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KNOWLEDGE BASE

Newby Advice for Revu users (Part 2): Learn how Markup and Measurements are organised (so you can get the most out of them).

Introduction:

Revu is a very powerful tool that allows use the PDF format to quantify projects, track & understanding changes and assign tasks throughout a project. On top of that it boasts a wide range of other tools relating to managing change and manipulating PDF’s.

For those who are starting off in Revu, if you plan to sort through or tally up different types of Markups and Measurements with any success then it will be necessary to gain an idea  of the logic behind the way that they are organised. Once you have that worked out, you can confidently start to Markup and Measure in an organised way and get the maximum leverage out of your work.

 

The Structure:

In this case, I am going to organise the structure into a Family Tree. That’s especially useful for those of us who are visual thinkers. Here is the overview:

The Revu Family Tree

 

Level 1:

At the top level of our hierarchy we can think of the Tools in 2 main categories, Markups or Measurements.

I’ve labeled Markups as “Annotation” because if we relate them to CAD terminology, a Markup is an annotation that is not attempting to relate directly to a scaled object and is an object at sits on top of the PDF to add information.

Measurements on the other hand are based on real world scaled elements so we expect these to have a real world value and relate in some way to the graphics in the PDF. And when we properly calibrate the Sheets in our PDF, the Measurements will change to reflect the real world size of the object that we are measuring.

 

Level 1

 

 

Level 2:

At the next level in the hierarchy, we have the category of Markup or Measurement.

Markups can be Text, Lines, Shapes, Clouds and so forth – there also special markups in the form of pictures that we can insert into the PDF to supplement the information we need to convey.

Measurements can be non-calculated (Length, Perimeter etc) or Calculated (Volume, Area) and then we have special Measurements such as take-offs that allow us to manually to automatically count objects in the PDF.

Level 2

 

 

Level 3:

Below Level 2, we have each type of  Markup or Measurement organised by Subject. This relates to the purpose or target audience of the Markup or Measurement.

Level 3

For example, we might have different Types of Text Markup that relates to comments about a specific aspect of a document or directives to a specific sub-contractors. In the case of Measurements, if we are doing a quantity takeoff then we would have several Area Measurement Types, one for Plasterboard / Gypsum faced Walls and another for Tiled Walls and we would organise these by giving them a different Subject.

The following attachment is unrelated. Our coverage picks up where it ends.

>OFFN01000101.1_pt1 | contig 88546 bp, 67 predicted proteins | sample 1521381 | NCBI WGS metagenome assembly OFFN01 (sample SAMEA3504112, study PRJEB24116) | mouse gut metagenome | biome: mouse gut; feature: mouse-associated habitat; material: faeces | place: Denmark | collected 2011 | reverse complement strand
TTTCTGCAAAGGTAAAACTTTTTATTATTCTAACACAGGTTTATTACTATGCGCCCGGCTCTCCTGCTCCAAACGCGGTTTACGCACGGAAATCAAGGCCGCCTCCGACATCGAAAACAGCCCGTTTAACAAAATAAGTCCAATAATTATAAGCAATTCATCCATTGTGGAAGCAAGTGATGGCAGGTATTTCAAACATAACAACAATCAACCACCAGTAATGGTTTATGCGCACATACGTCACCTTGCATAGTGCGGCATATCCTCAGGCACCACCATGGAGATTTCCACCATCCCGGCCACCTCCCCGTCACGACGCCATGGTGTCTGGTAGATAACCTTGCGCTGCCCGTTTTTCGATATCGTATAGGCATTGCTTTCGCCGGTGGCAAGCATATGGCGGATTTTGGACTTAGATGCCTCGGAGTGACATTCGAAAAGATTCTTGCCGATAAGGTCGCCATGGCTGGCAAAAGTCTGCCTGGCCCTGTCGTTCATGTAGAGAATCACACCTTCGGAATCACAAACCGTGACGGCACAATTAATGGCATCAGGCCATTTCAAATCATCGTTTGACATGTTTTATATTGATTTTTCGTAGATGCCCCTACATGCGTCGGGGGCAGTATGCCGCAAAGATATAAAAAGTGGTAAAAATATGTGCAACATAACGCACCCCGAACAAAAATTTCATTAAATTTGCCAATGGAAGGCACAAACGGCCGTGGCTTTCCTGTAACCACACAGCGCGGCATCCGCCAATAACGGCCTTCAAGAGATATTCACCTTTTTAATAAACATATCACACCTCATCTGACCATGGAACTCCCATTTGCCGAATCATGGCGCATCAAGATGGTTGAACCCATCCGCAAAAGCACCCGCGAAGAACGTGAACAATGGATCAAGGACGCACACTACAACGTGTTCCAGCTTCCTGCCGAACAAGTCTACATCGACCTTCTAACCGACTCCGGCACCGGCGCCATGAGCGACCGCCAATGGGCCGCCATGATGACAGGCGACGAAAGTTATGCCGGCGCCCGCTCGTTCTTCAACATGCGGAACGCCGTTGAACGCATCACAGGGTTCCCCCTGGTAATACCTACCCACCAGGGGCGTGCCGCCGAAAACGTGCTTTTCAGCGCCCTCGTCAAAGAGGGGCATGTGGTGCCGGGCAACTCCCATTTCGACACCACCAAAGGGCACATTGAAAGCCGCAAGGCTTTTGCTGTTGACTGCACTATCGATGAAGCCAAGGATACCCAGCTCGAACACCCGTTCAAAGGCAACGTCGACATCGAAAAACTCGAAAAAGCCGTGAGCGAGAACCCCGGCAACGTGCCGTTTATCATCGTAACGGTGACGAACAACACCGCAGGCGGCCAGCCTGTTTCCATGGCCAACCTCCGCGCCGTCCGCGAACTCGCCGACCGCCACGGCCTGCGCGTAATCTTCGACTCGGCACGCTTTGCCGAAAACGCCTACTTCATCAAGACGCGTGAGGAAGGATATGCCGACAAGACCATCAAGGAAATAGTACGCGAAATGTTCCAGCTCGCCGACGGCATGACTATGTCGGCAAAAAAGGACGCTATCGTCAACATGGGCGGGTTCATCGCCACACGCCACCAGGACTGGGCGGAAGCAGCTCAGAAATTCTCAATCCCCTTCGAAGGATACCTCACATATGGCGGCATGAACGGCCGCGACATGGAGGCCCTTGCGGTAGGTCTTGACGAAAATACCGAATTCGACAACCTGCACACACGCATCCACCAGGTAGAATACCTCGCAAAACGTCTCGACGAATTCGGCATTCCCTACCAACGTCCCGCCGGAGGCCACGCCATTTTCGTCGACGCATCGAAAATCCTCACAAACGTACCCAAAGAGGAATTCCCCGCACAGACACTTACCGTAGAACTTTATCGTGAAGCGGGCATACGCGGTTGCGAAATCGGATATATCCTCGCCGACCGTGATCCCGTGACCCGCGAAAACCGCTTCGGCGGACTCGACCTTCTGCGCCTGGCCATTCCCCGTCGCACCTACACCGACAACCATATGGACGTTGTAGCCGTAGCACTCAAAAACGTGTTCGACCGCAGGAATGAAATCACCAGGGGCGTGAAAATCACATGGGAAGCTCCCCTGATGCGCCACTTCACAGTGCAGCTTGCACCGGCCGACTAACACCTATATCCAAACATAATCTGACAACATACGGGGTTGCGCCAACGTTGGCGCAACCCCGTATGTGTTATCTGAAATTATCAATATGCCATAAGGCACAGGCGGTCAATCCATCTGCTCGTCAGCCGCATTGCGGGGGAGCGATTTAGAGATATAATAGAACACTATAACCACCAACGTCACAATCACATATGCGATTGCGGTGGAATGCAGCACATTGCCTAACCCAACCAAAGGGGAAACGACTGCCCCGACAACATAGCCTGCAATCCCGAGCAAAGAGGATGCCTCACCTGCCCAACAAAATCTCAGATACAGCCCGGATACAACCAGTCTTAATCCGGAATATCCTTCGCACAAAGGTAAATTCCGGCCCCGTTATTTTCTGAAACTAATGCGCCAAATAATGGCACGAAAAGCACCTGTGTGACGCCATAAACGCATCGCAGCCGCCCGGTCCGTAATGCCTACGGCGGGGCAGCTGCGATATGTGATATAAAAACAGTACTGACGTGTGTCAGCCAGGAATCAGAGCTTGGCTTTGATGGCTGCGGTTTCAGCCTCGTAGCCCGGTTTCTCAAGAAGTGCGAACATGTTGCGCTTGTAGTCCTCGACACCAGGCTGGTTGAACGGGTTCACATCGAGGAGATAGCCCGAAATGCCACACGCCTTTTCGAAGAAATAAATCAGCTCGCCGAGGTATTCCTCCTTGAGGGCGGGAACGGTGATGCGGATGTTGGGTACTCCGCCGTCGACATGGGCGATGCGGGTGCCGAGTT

Organising them into different Subjects allows us to sort our Markups in the Markup List. It also allows us to filter out our Markups and Measurements by Subject so that we can, for instance, issue a list of all comments / instructions for each specific sub-contractor in a project.

NOTE that we can also fill in Label data for a  Measurement or Markup – in general terms, this is supplementary text that provides more information about what the Markup or Measurement relates to. Below are some examples Measurements in the Metric ToolChest, under the Quantity Takeoff Toolset, that has the Label property filled in to aid in describing the purpose of the Measurements:

 

Level 4:

Lastly, each individual instance of a Markup or Measurement has a particular property that captures the unique piece of information we are trying convey via a Comment or Quantity.

In the case of a Markup, this might a comment  that tells a specific contractor a particular piece of information related to the object that our Markup is pointing to.

In the case of a Measurement, the Comments might be the specific quantity that we are measuring – so a Length Measurement shows the length that we’ve measured off the PDF.

And in the case of Count Measurements, the Comments relate to the specific part of the count sequence that the instance is.

 

Level 4

 

Summary:

Now that we’ve had a look at the way things are organised we can start to work more effectively (and confidently) in Revu.

If we take the time to customise our Markups and Measurements correctly and then make sure we capture them in our Profile then we can make the process more efficient and consistent by understanding this structure.

Adding correct information into the fields for each Markups and Measurement allows us to track information and quantify our project accurately and when we need to send this data to third parties which is properly sorted and filtered to suit the recipient.

I hope this overview has given some clarity into the way that Revu organises Markups and Measurements. As always, have fun!

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